I have been back from camp for a few weeks now. I spent about a month there serving some amazing kiddos and serving my God. I have so many things I could write about that I learned in my time there, but right now I want to talk about how sometimes the incredible things in life come when your plans don’t work the way you want.
I’m going to tell you about how I cleaned toilets for a few weeks and loved it.
I never planned to end up at the camp I did for a large portion of my summer. I had wanted an internship that I didn’t end up getting. It wasn’t even the first camp I applied to. I knew I wanted to serve kids and serve God in some capacity, and I have a heart for camp. I ended up choosing Kanakuk over others. However, I had my heart set on being a counselor. The position I was offered was that of a kitchie. Still, I would get to work with kids and it worked with my summer schedule better based off the terms I was offered.
So, what’s a kitchie? All I knew going into it was that they are girls that serve in the dining hall but are still assigned a cabin of campers to hang out with. No one told me what kind of crazy work it would end up being. Kitchie means early mornings prepping breakfast before the rest of camp is awake. It means prepping the dining hall for every meal, serving two meals at each meal time for 600 people, and cleaning up every meal and the entire dining hall. We were lucky to get a couple of hours off in the afternoon, and what time we were done at night depended how messy dinner dishes were. The kitchies are like a finely tuned army of cleaning girls. We didn’t cook, but oh did we clean. I learned really quickly to get over the gross things, work to keep a positive attitude, and rejoice in the little victories like a new shipment of peanut butter.
The kitchies are all college aged girls who live together and work together. That’s a lot of time together. Girls form cliques and have arguments. It’s expected when you spend so much time so close together. My first week or so at camp, I was not enjoying it. I am an introvert and wasn’t putting myself out there to build good relationships. My expectations for camp were not being met.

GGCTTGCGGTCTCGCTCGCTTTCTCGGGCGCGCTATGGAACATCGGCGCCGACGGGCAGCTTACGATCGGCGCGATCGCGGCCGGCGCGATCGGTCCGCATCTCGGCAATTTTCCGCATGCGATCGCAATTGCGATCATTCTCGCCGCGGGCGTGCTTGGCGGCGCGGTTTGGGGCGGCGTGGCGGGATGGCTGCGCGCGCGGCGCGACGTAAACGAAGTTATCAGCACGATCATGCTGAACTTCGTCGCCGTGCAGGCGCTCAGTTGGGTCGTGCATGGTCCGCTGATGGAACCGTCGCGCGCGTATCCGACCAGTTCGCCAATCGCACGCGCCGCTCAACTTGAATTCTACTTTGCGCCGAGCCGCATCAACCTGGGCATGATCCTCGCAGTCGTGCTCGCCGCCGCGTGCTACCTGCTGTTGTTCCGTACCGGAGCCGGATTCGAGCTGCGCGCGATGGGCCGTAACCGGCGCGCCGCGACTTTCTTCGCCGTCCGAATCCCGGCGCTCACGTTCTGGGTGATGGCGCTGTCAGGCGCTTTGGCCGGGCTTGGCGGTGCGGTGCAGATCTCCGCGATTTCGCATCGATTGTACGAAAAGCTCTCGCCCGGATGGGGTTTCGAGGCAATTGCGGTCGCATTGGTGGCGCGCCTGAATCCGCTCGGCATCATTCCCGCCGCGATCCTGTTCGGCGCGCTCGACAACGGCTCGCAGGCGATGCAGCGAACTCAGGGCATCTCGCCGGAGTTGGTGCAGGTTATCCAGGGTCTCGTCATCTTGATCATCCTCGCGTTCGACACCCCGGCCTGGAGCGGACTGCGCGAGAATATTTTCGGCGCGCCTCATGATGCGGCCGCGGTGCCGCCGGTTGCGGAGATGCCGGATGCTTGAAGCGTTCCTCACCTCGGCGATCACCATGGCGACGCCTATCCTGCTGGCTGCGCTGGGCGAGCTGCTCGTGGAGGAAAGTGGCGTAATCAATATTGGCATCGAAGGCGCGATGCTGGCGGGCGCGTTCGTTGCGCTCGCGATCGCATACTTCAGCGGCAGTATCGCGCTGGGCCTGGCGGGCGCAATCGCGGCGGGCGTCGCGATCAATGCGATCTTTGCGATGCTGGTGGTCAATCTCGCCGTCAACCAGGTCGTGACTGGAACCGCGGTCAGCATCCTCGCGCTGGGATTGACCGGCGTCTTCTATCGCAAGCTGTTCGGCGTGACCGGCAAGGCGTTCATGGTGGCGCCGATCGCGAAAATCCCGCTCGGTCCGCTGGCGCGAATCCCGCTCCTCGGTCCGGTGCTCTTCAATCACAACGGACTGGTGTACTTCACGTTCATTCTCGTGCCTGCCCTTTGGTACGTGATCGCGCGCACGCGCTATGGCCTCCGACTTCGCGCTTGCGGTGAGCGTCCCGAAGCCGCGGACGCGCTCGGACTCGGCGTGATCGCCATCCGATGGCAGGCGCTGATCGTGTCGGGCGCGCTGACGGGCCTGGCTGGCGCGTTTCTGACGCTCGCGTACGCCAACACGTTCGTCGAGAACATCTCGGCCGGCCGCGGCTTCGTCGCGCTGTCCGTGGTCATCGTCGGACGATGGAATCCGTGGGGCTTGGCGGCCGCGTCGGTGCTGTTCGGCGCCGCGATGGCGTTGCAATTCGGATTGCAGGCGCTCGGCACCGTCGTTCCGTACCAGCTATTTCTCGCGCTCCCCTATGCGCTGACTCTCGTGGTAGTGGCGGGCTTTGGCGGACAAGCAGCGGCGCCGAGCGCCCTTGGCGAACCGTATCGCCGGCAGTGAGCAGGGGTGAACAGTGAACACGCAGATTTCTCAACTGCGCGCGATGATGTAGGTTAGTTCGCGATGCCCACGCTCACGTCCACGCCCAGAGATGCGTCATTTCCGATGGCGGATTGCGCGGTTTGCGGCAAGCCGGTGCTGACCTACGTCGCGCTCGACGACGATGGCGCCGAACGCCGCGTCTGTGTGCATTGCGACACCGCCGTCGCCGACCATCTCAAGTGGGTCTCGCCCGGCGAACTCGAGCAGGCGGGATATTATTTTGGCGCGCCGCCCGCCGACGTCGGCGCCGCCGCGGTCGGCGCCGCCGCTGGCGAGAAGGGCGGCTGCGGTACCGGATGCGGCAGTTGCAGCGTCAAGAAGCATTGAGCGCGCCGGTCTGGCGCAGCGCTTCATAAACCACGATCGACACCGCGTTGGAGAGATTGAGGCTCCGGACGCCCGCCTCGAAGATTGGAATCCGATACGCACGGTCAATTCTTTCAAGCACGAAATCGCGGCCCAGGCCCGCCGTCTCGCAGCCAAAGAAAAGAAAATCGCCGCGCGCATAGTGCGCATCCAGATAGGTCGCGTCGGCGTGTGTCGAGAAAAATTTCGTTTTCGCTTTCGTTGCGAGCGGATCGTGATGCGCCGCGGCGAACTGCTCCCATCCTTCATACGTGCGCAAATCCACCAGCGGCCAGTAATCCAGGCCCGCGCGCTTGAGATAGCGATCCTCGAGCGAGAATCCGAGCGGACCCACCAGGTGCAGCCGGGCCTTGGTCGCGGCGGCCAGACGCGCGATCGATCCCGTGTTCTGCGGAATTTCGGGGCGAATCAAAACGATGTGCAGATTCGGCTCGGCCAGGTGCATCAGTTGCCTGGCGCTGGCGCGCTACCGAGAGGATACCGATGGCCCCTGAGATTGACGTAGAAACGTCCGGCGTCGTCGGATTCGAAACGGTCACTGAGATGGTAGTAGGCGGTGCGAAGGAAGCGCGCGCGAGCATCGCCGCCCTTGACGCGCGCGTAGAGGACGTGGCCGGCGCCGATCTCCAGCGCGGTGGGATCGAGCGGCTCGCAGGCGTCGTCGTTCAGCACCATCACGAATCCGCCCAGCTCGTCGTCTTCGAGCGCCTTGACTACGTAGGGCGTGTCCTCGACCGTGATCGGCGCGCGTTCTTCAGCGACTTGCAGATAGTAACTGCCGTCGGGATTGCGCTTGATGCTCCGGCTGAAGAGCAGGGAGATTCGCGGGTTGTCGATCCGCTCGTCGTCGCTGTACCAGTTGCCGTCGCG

A few weeks in the job of mutt maid was handed out to four select kitchies. This job was given to girls with high integrity, good maturity, excellent work ethic, and a positive attitude. Sounds cool, right? I earned this title. What did it mean? It meant every other day I got to clean all the public toilets on camp. Camp toilets are disgusting.
I was disheartened at this point. I felt like I wasn’t much use at camp. I felt like I could be used in better ways. I wanted to spend more time with kids. I wanted to go home.
That’s when God blew my mind.
I was too caught up in my plans to see what God was doing in me. He had placed me as a kitchie at Kanakuk for a reason.
I fell in love with my cabin of 13 year olds (the youngest at camp) that I got to have discussion and prayer with every night. They loved to come find me at meals and talk to me during the day. I was blessed to be able to tuck them in and pray with them every night.
I got to be an influence on other kitchies who were experiencing tough times in their lives. The campers aren’t the only ones who come to camp needing some love and to find rest in God.
I also went to camp broken. I made some really good friends who helped me to heal and to work through big decisions in my life. They are friends I know I can rely on for a lifetime to point me towards Christ. We went on many adventures together that I will never forget.
God humbled me. I struggle daily with pride. I believe I can do it on my own. I can’t. Giving me a kitchie and mutt maid position helped me to realize that work needs to be done to serve God and someone has to do the not so fun jobs too. Plus, it’s easy to find ways to have fun no matter what you’re doing at camp.
My favorite saying: Not all work is glorious, but all work glorifies God.
Camp also gave me space to heal and grow. It gave me goals to come home with and directions I need to move. It gave me clarity and peace. And it gave me a support system that really knows my heart, because you’re most honest and transparent at camp.
This is just the beginning of positive things that came out of my time at Kanakuk. I ended up loving my experience. Sure, work was physically and mentally challenging most days. I love a good challenge. God placed it there for me to embrace. Sometimes it takes some space to clear your mind and see what God is doing in your life and how you are being used to touch others.
Life isn’t going to go the way you want it to. Good. You learn and grow more when it goes God’s way. Be patient and thank Him for the twists and turns.
Proverbs 27:1, James 4:13-16